How sleeping position can increase or decrease your pain
Do you twist and turn constantly in bed to get comfortable?
Are you waking up with pain in your neck/back?
It MAY be due to something as simple as your sleep positioning/posture!
The purpose of this blog is to inform you about how the position you sleep in can contribute to an increase or decrease in pain.
Firstly, there is no “correct” way to sleep, but different positions can place extra strain on certain areas of the body and lead to pain/discomfort.
Let's start with your pillow…
There are a lot of different shapes, sizes and materials out there.
Firstly, recent research has shown that foam pillows have seen better results for reducing neck pain. So choosing a foam pillow may help you; it is important to know that it can take time to adjust to these pillows.
Next, the height of your pillow:
In theory, this should be based on your favoured sleeping position. If you sleep on your back mainly, a low-medium height pillow will suffice. If you are a side sleeper, a medium-high pillow is generally needed (the foam ones work well for side sleepers as the height can adjust. However, if you sleep on your front, it is best not to use a high pillow as this may place excessive strain on your neck by forcing it into an extended position (leaning back).
The challenge is when one likes to move between their front and their side. Again, this is where an adaptable foam pillow can help.
Let’s talk about sleeping position a little more. Generally sleeping on one’s back doesn’t cause too many issues as there isn’t too much strain anywhere. However, most people can’t stay solely in this position. This brings us to lying on your side, which is the most common position.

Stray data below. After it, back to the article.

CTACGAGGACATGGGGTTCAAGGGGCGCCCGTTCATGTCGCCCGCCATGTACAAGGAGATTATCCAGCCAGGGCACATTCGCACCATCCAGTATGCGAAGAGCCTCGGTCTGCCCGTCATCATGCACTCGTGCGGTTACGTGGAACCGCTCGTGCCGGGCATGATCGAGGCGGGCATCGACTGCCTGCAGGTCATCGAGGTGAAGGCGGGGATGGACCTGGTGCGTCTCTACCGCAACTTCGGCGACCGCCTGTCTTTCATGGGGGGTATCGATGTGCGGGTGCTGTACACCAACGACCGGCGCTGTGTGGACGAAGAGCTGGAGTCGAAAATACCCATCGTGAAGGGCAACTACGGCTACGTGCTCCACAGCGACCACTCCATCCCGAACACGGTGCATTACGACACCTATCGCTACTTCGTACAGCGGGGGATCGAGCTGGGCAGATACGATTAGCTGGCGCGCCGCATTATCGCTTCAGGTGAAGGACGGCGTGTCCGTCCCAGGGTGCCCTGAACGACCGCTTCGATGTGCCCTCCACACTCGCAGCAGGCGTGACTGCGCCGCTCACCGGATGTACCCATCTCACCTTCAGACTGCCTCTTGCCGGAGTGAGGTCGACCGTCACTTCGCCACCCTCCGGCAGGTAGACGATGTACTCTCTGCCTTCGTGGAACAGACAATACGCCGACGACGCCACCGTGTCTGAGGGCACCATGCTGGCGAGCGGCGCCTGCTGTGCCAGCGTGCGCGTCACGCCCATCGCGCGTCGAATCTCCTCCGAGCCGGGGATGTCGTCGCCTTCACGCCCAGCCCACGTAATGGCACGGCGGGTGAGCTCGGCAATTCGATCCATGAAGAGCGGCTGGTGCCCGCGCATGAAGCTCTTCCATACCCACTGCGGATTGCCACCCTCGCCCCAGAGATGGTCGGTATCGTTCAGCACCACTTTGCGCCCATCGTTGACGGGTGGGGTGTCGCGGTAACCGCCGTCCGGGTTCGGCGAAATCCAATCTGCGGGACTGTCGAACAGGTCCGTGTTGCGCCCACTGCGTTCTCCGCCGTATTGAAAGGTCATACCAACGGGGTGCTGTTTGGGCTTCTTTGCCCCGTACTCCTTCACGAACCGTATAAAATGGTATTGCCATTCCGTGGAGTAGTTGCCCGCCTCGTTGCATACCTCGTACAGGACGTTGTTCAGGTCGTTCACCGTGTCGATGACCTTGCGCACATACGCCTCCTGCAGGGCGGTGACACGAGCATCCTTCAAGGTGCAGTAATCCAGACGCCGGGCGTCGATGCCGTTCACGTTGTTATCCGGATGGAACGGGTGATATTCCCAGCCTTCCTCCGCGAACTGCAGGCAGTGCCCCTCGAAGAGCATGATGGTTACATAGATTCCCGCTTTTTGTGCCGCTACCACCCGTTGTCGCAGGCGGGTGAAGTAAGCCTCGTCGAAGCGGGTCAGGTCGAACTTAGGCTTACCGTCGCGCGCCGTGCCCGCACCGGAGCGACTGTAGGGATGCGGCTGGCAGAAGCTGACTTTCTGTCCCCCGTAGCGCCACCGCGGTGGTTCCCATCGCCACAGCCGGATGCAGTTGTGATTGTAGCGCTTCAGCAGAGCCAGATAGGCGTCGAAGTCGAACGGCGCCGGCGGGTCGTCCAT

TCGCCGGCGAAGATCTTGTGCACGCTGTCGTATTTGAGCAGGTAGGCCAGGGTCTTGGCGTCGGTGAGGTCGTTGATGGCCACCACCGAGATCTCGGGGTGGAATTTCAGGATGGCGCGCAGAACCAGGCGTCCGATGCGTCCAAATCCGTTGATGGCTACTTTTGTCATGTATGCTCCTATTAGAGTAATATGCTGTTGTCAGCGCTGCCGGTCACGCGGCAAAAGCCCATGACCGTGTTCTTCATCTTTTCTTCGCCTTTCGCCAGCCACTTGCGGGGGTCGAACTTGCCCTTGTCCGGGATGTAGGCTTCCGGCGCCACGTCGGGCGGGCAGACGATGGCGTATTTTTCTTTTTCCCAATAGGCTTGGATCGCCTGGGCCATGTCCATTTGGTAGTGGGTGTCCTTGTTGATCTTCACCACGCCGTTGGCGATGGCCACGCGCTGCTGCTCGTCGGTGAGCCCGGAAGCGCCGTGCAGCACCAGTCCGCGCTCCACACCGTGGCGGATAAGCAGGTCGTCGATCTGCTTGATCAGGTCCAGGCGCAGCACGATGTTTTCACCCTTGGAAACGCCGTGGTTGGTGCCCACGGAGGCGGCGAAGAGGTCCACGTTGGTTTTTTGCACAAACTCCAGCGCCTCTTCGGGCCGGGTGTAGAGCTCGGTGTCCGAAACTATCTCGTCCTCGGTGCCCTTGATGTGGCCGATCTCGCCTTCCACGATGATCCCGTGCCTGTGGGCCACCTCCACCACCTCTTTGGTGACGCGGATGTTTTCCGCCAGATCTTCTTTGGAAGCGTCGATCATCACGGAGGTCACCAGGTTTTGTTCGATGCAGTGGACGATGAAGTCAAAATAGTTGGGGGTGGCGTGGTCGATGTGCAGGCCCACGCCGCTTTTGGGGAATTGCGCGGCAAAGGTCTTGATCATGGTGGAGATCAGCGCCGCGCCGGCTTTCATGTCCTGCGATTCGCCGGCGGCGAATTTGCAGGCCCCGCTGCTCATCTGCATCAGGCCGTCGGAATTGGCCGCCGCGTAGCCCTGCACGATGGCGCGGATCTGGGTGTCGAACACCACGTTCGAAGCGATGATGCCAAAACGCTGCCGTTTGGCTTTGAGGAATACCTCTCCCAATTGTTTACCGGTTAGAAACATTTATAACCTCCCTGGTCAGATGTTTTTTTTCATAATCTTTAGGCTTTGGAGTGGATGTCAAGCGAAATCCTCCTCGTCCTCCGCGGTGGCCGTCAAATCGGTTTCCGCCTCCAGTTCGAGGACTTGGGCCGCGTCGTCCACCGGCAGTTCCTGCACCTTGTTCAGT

Necks and shoulders can sometimes be irritated during side sleeping. Shoulders may be irritated if one sleeps with their arm under their head/pillow and compresses it; most people are aware of when this happens. However, not using your pillow to support your neck is a more common issue.
Some people have their pillow up too high toward the top of the bed or down too low toward the foot. You essentially want the bottom of the pillow touching the top of your shoulder to fully support your head/neck. Obviously most people move in their sleep but if you’re not starting in this position, you may be setting yourself up for failure.
Lastly, sleeping on your front. If you are experiencing neck pain sleeping on your front may be aggravating this. If you are a front sleeper, as mentioned using a thinner pillow may help. However, you may need to sleep more on your side (with a thicker pillow as mentioned). Sleeping on one’s front can also sometimes be irritating with some lower/mid back issues.
There is some element of trial and error involved in finding the best position/pillow that works for you depending on what issues you currently have.
If you have any questions, don’t be afraid to get in touch.